The two suspects in the Boston bombing that killed three and injured more than 260 were motivated by the U.S. wars in Iraq and Afghanistan, officials told the Washington Post.
Dzhokhar Tsarnaev, "the 19-year-old suspect in the Boston Marathon bombings, has told interrogators that the American wars in Iraq and Afghanistan motivated him and his brother to carry out the attack," the Post writes, citing "U.S. officials familiar with the interviews."
The report comes one day after U.S. officials told the Associated Press that it was the religious beliefs of Tsarnaev and his older brother Tamerlan that fueled their alleged plot.
But if the officials who spoke to the Post are correct, the Boston bombing suspects would be the latest accused terrorists who have listed American interventions as their motive.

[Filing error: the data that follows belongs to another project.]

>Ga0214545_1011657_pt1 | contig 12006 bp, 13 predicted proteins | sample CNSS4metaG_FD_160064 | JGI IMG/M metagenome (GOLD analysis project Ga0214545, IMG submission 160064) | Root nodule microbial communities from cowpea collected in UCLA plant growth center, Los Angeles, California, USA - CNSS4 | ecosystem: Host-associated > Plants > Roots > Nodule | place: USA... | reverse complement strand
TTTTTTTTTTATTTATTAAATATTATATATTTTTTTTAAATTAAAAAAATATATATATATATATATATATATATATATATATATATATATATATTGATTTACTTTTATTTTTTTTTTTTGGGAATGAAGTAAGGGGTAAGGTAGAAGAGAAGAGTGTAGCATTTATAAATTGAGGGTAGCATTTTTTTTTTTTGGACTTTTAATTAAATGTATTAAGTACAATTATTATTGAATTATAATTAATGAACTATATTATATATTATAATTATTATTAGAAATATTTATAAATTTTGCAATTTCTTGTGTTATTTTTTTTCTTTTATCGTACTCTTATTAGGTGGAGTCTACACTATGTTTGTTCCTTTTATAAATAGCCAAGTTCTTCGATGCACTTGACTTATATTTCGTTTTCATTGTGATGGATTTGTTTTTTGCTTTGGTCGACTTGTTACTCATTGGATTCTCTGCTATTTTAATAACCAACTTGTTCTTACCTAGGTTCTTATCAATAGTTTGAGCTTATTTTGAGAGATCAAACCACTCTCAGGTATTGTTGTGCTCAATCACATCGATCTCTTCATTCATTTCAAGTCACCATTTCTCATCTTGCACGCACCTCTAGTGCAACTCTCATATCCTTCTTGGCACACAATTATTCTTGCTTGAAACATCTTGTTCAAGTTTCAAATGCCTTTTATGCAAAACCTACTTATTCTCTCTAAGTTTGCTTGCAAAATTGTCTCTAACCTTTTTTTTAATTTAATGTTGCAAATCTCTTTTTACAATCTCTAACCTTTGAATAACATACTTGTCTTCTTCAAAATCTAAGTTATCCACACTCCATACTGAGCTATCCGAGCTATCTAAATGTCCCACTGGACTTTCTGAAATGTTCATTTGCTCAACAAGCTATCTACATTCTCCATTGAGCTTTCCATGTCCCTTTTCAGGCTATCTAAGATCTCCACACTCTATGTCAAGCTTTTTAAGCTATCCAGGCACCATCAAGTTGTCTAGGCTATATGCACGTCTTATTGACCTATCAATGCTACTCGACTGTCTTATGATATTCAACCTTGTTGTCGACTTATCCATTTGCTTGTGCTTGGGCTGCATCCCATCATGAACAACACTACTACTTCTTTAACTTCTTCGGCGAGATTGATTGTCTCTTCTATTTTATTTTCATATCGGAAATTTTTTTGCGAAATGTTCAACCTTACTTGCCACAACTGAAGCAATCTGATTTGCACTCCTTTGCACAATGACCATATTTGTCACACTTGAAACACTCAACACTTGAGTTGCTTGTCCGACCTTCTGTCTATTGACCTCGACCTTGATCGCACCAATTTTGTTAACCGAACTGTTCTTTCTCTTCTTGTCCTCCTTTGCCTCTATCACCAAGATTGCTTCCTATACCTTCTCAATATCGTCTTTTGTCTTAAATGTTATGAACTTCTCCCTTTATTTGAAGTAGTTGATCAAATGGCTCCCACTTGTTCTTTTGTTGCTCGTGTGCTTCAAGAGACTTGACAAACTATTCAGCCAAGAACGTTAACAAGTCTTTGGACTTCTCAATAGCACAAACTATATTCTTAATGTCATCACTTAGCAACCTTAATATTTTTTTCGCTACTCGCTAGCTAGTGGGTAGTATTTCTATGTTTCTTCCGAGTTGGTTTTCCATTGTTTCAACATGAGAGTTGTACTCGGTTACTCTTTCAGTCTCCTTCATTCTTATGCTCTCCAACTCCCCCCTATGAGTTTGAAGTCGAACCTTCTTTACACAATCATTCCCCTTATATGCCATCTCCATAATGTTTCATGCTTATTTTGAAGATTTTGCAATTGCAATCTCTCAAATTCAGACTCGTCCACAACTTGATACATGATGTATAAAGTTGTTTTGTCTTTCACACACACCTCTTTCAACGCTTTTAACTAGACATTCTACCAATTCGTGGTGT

The Guardian's Glenn Greenwald has repeatedly argued that U.S. violence in other countries is what actually fuels terrorist attacks.
Greenwald frequently cites a Pentagon report finding that, "Muslims do not 'hate our freedom,' but rather, they hate our policies," including "American direct intervention in the Muslim world."
Greenwald also notes that this is one of the reasons mentioned by Osama Bin Laden as a justification for his support of violence against America.
Last year, convicted underwear bomber Umar Farouk Abdulmutallab argued that his attempt to blow up a U.S. airliner bound for Detroit on Christmas Day in 2009 was intended to avenge, "the attacks of the United States on Muslims."
The Boston Bombing took place just days after a deadly attack in Afghanistan killed 17 civilians, including 12 children, according to the New York Times. The Afghan government blames the C.I.A. for the attack, while the agency itself refused to comment.